Life in the slow lane

Today’s guest picture shows a view of Buckingham Palace from St James’ Park.  I am going to have a view from my sitting room window like this when I grow up.  My sister Mary took the picture.

Buckingham Palace from St James's ParkAlthough it was a rather cloudy day, the temperature wasn’t too bad and the wind was light so I leapt out of bed determined to go for a morning ride.  I just made it, finally setting off a few minutes before midday.    It wasn’t as though I had done anything more interesting than the crossword in the interim.  I had spent a little time wondering how this goldfinch had contrived to get a seed to fly over its shoulder….

goldfinch and seed
One of the mysteries of life.

…and communing with a jackdaw.

jackdawI had also been amused by a goldfinch shouting so loudly that a siskin had nearly jumped right out of its feathers.

goldfinch and siskinBut I couldn’t find any other reasons for delay and in the end I got going on the 22 mile trip to Gair and back.

I am beginning to feel that I have got a little strength back in my legs but I am far from fit yet.  I did try to press on from time to time but my efforts soon fizzled out and I was back to plodding.  I am going to try to get my average speed for this trip up to 14 mph by the end of the month which will be a start on the road back to full fitness.

The cloud was sitting down so firmly on the top of Callister that I had to stop when I got down the other side and wipe the moisture off my glasses.

When I got home, the cloud was still down on Whita and it looked as though it might be a day for going  up to the monument and getting above the cloud.  I was quite excited by this as it offers good photo opportunities so after a quick lunch, Mrs Tootlepedal and I jumped into the car and drove up to the Whte Yett.

McDiaramid Memorial
The combination of sunshine and cloud looked promising.

Mrs Tootlepedal stayed at the car and scanned the skies for interesting birds, while I plodded up the track to the monument.

The venture was not very successful for me to say the least.

Instead of burning off the top of the  hill, the cloud stuck around stubbornly.

monumentAs there was a hint of sunshine, I hung around in hope for a while…

There is always lichen to look at.

but instead of disappearing, the cloud thickened, blowing up the valley from the south.  This was the total view.

View from WhitaConscious of Mrs Tootlepedal waiting for me at the bottom of the track, I walked back down.  It was a curious day.  To one side of the track, blue sky…

View from Whita…and to the other, mist covered hills.  When I got to the bottom, I looked back at the monument.

WhitaA few minutes later, the summit was clear of clouds.

As a consolation I did manage to spot one of the many larks that were singing their heads off in the sky above me as i walked.

Usually they are hard to see at all let alone photograph.

Mrs Tootlepedal had not been bored at all as she had seen a hen harrier, two buzzards and a (possible) kestrel or merlin while I had been away.

We decided to go on over the hill to see if we could see more harriers and owls.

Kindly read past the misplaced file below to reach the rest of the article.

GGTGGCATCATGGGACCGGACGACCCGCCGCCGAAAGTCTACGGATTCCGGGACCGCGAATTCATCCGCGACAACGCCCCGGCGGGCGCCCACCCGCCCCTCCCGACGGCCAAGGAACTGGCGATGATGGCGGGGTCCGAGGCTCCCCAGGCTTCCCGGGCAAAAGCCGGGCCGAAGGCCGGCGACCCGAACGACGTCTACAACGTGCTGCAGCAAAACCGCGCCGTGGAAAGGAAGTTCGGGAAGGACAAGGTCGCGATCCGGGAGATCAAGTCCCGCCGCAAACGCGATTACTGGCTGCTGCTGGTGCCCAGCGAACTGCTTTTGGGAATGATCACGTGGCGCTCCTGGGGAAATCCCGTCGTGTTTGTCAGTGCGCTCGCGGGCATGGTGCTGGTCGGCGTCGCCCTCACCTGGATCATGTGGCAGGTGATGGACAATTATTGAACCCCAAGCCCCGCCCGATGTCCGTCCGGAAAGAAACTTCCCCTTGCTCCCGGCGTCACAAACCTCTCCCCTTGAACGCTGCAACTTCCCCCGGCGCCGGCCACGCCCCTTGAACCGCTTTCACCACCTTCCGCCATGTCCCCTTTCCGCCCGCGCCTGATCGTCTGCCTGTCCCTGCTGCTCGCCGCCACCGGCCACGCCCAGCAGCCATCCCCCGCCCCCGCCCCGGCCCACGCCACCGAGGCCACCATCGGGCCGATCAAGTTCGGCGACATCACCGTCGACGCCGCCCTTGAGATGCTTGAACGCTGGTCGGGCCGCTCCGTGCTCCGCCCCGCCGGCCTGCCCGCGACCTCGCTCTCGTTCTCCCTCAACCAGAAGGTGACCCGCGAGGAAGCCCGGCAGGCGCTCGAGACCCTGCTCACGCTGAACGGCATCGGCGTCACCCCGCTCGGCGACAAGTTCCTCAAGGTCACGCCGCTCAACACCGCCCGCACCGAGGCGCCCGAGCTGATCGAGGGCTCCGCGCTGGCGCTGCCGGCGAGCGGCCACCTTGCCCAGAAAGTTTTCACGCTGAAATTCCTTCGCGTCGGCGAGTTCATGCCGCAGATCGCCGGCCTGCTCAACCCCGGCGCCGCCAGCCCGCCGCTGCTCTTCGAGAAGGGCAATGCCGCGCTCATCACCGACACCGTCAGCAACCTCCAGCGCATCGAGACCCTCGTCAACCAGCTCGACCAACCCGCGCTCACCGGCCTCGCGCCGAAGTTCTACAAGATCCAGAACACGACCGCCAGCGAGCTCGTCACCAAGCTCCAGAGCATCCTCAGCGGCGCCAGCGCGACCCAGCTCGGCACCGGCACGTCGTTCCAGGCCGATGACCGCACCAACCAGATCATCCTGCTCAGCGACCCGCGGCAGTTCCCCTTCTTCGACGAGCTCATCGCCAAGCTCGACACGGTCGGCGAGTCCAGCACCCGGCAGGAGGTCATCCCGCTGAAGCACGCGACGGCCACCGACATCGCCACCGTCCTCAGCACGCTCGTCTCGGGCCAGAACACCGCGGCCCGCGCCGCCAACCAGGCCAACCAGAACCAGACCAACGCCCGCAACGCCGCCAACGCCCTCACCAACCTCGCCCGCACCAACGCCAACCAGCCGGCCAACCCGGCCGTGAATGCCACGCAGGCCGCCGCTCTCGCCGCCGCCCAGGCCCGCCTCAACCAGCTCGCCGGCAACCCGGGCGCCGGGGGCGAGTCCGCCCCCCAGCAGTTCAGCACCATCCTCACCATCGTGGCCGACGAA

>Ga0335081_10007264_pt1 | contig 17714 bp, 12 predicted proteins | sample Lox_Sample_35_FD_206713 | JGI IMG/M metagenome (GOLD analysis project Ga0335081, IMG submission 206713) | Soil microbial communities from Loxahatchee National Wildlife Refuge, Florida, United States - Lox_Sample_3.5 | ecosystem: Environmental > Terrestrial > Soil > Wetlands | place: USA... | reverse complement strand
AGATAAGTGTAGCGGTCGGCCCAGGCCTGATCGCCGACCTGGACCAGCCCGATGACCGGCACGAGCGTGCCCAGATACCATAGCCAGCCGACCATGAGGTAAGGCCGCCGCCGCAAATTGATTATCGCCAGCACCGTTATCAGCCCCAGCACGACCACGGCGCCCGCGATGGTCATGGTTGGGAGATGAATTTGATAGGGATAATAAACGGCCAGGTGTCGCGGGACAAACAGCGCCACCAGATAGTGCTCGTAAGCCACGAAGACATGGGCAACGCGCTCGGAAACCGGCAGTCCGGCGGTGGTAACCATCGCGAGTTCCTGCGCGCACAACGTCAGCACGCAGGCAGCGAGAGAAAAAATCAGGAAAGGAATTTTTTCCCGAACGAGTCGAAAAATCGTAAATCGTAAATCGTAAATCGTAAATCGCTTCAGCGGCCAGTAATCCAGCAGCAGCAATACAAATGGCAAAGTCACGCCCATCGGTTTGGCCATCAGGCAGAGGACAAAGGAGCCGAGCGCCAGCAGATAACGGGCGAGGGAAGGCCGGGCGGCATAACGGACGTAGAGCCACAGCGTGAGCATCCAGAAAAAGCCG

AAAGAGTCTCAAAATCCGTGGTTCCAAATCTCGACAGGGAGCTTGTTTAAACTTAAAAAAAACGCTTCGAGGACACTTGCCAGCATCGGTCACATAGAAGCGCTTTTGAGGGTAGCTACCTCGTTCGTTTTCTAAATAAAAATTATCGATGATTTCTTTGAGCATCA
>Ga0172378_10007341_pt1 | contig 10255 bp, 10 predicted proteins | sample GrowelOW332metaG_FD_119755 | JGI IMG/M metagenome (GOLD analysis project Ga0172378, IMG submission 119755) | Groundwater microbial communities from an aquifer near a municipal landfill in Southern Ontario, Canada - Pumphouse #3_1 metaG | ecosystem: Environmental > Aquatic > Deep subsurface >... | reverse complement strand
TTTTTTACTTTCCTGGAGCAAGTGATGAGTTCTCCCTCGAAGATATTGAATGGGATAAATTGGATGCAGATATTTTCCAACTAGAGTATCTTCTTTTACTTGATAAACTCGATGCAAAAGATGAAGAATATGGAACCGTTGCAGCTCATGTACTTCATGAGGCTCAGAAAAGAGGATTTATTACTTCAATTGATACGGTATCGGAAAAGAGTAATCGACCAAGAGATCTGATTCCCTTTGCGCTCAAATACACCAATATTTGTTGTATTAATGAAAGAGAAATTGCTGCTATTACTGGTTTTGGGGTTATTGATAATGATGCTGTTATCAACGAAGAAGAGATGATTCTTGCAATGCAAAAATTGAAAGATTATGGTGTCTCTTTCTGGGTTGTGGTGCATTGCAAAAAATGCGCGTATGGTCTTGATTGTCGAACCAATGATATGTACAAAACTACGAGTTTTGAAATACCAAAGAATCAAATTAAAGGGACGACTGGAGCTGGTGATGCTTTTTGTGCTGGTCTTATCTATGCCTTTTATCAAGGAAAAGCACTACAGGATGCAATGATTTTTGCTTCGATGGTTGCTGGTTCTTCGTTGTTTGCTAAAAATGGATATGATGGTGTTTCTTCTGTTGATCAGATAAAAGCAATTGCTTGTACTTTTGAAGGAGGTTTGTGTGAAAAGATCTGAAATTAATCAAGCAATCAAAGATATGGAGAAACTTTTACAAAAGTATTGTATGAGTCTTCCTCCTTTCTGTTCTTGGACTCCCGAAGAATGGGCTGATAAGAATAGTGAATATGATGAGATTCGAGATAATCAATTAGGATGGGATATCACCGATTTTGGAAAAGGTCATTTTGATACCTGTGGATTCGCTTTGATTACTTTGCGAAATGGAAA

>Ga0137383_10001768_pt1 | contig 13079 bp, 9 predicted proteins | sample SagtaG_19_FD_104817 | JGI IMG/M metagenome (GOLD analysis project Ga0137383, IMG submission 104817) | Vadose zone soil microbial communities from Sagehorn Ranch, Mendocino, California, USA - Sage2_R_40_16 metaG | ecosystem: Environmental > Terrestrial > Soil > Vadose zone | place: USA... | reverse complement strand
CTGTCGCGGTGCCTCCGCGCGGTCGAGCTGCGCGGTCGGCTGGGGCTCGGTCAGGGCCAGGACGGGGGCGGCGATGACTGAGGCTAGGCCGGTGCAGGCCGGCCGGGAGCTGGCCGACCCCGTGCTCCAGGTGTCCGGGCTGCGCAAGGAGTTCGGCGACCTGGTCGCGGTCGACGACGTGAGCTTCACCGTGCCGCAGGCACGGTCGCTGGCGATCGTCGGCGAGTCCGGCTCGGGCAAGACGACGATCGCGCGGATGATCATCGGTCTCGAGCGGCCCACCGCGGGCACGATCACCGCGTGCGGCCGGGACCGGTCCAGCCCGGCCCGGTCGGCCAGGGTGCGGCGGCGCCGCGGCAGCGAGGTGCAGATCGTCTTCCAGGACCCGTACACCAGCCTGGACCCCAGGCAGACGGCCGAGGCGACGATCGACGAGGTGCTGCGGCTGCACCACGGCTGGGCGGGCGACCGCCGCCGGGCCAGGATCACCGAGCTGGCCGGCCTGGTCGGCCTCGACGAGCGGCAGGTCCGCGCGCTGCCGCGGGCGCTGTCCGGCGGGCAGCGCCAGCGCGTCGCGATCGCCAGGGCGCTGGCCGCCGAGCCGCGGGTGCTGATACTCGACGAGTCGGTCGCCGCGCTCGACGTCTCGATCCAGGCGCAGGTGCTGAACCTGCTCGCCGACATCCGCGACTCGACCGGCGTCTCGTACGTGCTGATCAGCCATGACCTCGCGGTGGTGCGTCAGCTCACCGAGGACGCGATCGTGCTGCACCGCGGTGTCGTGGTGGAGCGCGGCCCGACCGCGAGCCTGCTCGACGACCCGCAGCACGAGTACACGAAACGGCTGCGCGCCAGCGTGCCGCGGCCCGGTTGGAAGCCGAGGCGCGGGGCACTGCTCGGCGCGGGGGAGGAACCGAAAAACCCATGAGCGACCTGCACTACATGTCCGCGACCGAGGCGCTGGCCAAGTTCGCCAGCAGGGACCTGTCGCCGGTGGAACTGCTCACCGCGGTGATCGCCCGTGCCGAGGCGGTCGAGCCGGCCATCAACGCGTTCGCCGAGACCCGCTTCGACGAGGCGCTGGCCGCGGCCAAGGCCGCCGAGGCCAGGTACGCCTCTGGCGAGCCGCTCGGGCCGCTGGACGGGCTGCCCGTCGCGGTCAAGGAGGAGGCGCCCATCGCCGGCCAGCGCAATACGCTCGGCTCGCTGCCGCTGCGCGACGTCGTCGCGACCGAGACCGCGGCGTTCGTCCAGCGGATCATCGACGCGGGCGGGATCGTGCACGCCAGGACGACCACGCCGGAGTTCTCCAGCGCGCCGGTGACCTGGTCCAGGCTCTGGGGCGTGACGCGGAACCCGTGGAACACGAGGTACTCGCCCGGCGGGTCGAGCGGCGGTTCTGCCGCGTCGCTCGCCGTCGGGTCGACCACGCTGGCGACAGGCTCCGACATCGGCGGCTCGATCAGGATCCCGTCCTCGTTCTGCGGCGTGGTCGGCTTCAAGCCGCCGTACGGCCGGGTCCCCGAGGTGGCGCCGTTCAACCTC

The Tarras valley was a mixture of cloud and sunshine.

Back of WhitaIt was fate, that as soon as we got parked, the cloud swept up the valley and covered the car and the surrounding moor.  We didn’t linger long.

To rub salt in the wound, the rest of the day in the town was absolutely beautiful but I didn’t have the energy left to do more than wander round the garden from time to time…

A bergenia trying hard
Tadpoles about to break free
An interloping but very pretty dandelion on the drive.

…and stare out of the kitchen window when I got in.

This time it was a chaffinch with a loud voice.

The other chaffinch was blown away by the sheer force of his argument

The chaffinches were in lively mood.

chaffinchA passing collared dove looked as though it had been in a fight.

doveAfter tea, it was time for me to go to our local camera club meeting.  We had a very reasonable turnout in spite of it being a holiday weekend and although we didn’t have as many photographs to show as we hoped, the meeting was still most enjoyable.  It was helped by the fact that I had remembered biscuits, tea, coffee, milk, a kettle and even some teaspoons so that after we had viewed the images, we had a general discussion and tea break.

This has been an experimental first year but the unanimous feeling was to do it all again next year.

A traditional chaffinch is flying bird of the day.

flying chaffinch

Published by tootlepedal

Cyclist, retired teacher, curmudgeon, keen amateur photographer.

25 thoughts on “Life in the slow lane

  1. I especially like your “flying seed of the day” photo. Yes, one of life’s mysteries! Thanks for the update on the tadpoles. Coming along nicely!

    Do you see many turtles on your outings?

    1. I agree about the dandelion. We will have to wait another week or two for the flowers to get going more generally. The daffodils are coming on well though.

  2. Sorry the clouds put a damper on your time up on the hill, but your photos of them are fabulous and really convey the mood of the moment. What is that piece of artwork on the monument hill?

  3. The chaffinch photos are amazing – such aggressive little birds. Mr Tootlepedal, I am taking a bit of an Autumn-induced blog sabbatical, but will still keep up with your blog (I hope!)

  4. What a shame about the mist. I like your dandelion, even if Mrs T will probably have removed it by now. Funnily enough I was struck by the beauty of some dandelions along the river yesterday. I suppose if we considered them worthy of the garden they’d be harder to grow.

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